Global Corporations Partner with GoodWeave to Drive Change

June 23, 2017

Whilst there is estimated to be over 168 million children toiling in this world, there has never been more activity to raise awareness of their plight. Consumers, many of whom unwittingly buy products made by children, and companies, some of which have little idea who really makes their products, are increasingly asking questions. The phrase ‘supply chain transparency’ is now on many companies’ radar. And with the planned expansion of GoodWeave’s certification scheme beyond rugs into home textiles, embroidered garments and jewellery, more changes are afoot.

Nina Smith, CEO of GoodWeave has recently commented on the changes GoodWeave International is driving in association with private corporations. In a blog posted on Medium, which she wrote to coincide with World Day Against Child Labour, she touches on Tilbegumpur village in India’s Uttar Pradesh state, where a 16-year-old seamstress, Gulafsa, recently led her own quiet revolution. After calculating a shortfall in her pay packet, approximately three days-worth of work, she asked her supervisor for the money. Unlike so many of her peers, she had the literacy and the job security to request her missing pay, thanks to C&A Foundation and C&A Corporation, which partnered with GoodWeave last year on a pilot education scheme across a region of India where women, children, and entire families stitch apparel and other textiles.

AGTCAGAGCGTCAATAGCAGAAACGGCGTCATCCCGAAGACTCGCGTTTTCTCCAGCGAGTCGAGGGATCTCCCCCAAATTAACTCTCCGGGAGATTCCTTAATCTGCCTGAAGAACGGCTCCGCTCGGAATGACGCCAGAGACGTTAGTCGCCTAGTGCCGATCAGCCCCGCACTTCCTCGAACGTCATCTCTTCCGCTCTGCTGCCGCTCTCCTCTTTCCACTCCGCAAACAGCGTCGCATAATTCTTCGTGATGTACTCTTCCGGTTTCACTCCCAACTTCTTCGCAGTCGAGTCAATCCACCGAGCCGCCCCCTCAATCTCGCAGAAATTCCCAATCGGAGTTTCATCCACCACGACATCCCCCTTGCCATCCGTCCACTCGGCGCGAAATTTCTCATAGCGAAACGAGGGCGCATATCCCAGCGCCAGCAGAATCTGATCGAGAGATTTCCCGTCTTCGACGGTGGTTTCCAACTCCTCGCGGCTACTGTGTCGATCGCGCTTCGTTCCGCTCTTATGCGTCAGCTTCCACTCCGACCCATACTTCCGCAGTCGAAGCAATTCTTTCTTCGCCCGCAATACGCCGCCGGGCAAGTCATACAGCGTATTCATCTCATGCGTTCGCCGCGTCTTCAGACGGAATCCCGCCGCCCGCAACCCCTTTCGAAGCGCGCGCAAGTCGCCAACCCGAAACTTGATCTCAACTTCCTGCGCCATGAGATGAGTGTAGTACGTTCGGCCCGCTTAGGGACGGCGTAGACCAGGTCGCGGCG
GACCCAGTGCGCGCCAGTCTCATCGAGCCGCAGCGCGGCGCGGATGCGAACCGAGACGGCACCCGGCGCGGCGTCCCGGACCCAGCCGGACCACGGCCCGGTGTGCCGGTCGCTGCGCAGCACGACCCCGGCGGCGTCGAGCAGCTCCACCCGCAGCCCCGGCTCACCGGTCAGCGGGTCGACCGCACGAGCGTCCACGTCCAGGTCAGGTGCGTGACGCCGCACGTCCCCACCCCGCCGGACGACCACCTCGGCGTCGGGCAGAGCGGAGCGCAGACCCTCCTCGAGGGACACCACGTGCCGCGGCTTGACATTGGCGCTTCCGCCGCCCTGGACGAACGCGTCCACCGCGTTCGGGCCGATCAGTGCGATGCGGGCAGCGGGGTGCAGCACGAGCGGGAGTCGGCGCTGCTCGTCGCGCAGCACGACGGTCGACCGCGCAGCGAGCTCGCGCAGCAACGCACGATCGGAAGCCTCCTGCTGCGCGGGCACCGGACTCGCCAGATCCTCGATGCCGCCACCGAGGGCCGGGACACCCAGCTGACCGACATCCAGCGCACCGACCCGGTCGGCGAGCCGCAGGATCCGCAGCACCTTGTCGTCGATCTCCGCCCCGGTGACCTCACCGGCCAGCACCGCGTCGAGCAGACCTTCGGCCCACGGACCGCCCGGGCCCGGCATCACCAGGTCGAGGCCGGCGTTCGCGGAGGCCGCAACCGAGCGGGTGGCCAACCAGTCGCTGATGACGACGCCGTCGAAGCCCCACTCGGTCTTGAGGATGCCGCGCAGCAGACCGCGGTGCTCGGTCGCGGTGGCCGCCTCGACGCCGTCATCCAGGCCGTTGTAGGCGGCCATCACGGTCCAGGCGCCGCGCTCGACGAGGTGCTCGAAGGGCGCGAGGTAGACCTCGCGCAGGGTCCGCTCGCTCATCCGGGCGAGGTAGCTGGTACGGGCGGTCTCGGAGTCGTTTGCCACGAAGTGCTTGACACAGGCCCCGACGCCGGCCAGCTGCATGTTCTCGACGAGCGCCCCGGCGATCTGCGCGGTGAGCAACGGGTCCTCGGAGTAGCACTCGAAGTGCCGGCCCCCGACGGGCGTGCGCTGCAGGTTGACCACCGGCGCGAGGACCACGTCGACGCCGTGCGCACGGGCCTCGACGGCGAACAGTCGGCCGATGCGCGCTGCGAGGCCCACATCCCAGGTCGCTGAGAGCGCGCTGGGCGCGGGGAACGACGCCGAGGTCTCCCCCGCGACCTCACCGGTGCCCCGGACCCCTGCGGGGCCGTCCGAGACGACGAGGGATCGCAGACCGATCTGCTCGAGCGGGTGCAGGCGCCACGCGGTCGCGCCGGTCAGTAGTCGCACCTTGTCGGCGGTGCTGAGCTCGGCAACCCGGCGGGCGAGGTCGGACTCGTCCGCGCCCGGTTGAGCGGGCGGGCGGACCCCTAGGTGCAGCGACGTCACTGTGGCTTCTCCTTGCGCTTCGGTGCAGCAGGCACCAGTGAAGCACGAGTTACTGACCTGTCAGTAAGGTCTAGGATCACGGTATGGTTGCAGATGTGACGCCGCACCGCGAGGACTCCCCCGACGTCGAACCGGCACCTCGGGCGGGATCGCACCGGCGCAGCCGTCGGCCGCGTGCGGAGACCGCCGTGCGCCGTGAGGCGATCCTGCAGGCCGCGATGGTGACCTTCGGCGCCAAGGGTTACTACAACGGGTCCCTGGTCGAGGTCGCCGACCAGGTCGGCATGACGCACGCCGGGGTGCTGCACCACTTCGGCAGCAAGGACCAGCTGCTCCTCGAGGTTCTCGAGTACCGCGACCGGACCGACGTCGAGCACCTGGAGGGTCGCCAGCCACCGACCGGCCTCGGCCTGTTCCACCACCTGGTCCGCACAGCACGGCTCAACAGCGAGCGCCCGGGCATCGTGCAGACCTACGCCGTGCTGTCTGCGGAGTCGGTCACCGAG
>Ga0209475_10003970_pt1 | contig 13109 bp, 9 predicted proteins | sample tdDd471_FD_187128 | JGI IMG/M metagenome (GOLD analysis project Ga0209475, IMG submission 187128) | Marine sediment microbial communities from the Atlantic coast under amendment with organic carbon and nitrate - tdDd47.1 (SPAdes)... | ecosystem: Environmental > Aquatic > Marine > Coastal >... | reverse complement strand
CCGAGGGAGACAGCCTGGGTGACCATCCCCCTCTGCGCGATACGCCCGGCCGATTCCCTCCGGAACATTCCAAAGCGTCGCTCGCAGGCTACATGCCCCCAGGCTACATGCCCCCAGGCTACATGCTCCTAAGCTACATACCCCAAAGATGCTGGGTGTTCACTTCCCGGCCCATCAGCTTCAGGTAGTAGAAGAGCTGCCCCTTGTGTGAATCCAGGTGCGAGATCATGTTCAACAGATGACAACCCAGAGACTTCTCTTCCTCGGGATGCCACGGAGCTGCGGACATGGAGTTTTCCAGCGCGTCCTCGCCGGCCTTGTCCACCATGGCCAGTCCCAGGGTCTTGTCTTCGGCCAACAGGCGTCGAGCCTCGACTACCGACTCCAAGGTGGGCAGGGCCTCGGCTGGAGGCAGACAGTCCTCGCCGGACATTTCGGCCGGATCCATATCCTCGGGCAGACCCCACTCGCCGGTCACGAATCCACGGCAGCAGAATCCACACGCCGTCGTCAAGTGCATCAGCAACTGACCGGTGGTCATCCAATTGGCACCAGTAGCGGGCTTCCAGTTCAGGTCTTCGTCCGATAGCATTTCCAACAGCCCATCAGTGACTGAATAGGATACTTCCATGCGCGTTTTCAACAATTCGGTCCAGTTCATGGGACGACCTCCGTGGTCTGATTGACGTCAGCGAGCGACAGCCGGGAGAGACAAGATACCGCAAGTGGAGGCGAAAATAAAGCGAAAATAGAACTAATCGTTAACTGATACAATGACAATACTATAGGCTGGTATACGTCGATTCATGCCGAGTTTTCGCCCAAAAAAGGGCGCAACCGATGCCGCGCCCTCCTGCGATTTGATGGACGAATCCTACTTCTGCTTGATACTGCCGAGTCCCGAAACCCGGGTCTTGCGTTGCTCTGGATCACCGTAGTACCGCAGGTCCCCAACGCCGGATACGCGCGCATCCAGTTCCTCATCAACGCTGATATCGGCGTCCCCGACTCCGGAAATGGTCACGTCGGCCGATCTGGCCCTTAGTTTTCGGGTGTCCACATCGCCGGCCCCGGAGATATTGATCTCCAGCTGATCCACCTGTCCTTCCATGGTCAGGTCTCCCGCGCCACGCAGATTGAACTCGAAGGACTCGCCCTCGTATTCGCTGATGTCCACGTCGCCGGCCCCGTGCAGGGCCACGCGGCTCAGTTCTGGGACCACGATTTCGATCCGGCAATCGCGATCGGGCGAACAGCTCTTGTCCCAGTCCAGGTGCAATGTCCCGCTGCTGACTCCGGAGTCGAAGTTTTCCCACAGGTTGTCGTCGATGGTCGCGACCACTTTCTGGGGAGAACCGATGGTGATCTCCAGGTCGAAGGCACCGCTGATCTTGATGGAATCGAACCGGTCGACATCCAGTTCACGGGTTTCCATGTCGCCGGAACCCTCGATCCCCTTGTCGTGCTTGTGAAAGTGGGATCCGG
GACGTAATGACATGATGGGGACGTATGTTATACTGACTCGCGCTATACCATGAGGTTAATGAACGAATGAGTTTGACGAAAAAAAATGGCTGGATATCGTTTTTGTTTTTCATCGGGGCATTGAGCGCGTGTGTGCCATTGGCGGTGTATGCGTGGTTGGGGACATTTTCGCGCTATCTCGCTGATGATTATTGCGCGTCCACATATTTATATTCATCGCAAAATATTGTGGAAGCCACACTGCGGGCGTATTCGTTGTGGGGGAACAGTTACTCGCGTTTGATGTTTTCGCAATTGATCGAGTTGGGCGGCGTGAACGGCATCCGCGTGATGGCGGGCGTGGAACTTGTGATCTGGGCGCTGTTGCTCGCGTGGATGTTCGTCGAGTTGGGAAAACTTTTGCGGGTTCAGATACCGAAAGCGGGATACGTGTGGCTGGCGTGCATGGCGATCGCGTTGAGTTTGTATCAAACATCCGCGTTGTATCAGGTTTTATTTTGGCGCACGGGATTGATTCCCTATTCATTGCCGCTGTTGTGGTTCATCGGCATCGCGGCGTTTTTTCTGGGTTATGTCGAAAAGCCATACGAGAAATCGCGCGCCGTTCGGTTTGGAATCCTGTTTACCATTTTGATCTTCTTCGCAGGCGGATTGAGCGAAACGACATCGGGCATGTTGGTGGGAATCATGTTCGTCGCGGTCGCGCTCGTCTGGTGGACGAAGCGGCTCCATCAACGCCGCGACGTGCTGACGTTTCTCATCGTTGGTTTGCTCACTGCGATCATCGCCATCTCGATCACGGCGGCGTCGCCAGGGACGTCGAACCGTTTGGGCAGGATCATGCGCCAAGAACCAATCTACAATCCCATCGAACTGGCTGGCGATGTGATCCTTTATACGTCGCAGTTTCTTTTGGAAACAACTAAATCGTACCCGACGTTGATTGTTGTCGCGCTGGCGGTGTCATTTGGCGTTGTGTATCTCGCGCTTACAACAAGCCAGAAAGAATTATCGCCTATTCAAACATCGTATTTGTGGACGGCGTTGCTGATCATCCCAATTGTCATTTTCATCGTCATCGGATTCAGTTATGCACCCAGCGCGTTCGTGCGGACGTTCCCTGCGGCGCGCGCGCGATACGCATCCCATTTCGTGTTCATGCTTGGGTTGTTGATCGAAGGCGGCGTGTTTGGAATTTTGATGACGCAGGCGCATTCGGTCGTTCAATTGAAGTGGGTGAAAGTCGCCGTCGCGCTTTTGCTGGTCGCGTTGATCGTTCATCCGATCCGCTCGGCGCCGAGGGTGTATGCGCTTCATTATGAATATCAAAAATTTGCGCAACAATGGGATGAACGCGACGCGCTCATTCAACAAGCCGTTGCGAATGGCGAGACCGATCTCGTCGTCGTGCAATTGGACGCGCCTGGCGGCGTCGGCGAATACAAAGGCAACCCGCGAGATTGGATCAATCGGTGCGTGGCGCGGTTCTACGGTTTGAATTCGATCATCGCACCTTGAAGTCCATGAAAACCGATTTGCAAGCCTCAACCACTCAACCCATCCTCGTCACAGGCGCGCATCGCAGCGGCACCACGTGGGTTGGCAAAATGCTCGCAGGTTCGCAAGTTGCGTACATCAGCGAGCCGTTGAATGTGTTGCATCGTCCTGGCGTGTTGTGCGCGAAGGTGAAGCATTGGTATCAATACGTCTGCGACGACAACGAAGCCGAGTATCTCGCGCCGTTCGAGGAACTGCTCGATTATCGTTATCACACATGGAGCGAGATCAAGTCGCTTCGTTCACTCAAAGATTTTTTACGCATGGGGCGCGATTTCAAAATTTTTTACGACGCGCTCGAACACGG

Nina goes onto explain that: “We’re seeing serious corporate investment in supply chain transparency and labour rights. We’ve partnered with Target, Macy’s, Restoration Hardware, and other brands around the world to go all the way to the bottom of supply chains to confirm where their goods are made, invest in workers’ rights, and address any cases of child or forced labour. The choices of these companies ripple all the way down to people like Gulafsa and Ruksar.”

She adds: “A complex web of outsourcing means that when international buyers visit their manufacturing facilities, they may see only a portion of the labour force. It is as if underground, beneath the factory, there exist several small factories that do not follow “codes of conduct” or other CSR programs. These workers are typically paid a pittance, child labour is rampant, and debt bondage can be present — especially with women. This “labour laundering” hides people, rather than revenue. It’s not that most brands condone this; they simply do not know their full supply chains.”

Here you can read Nina’s full blog.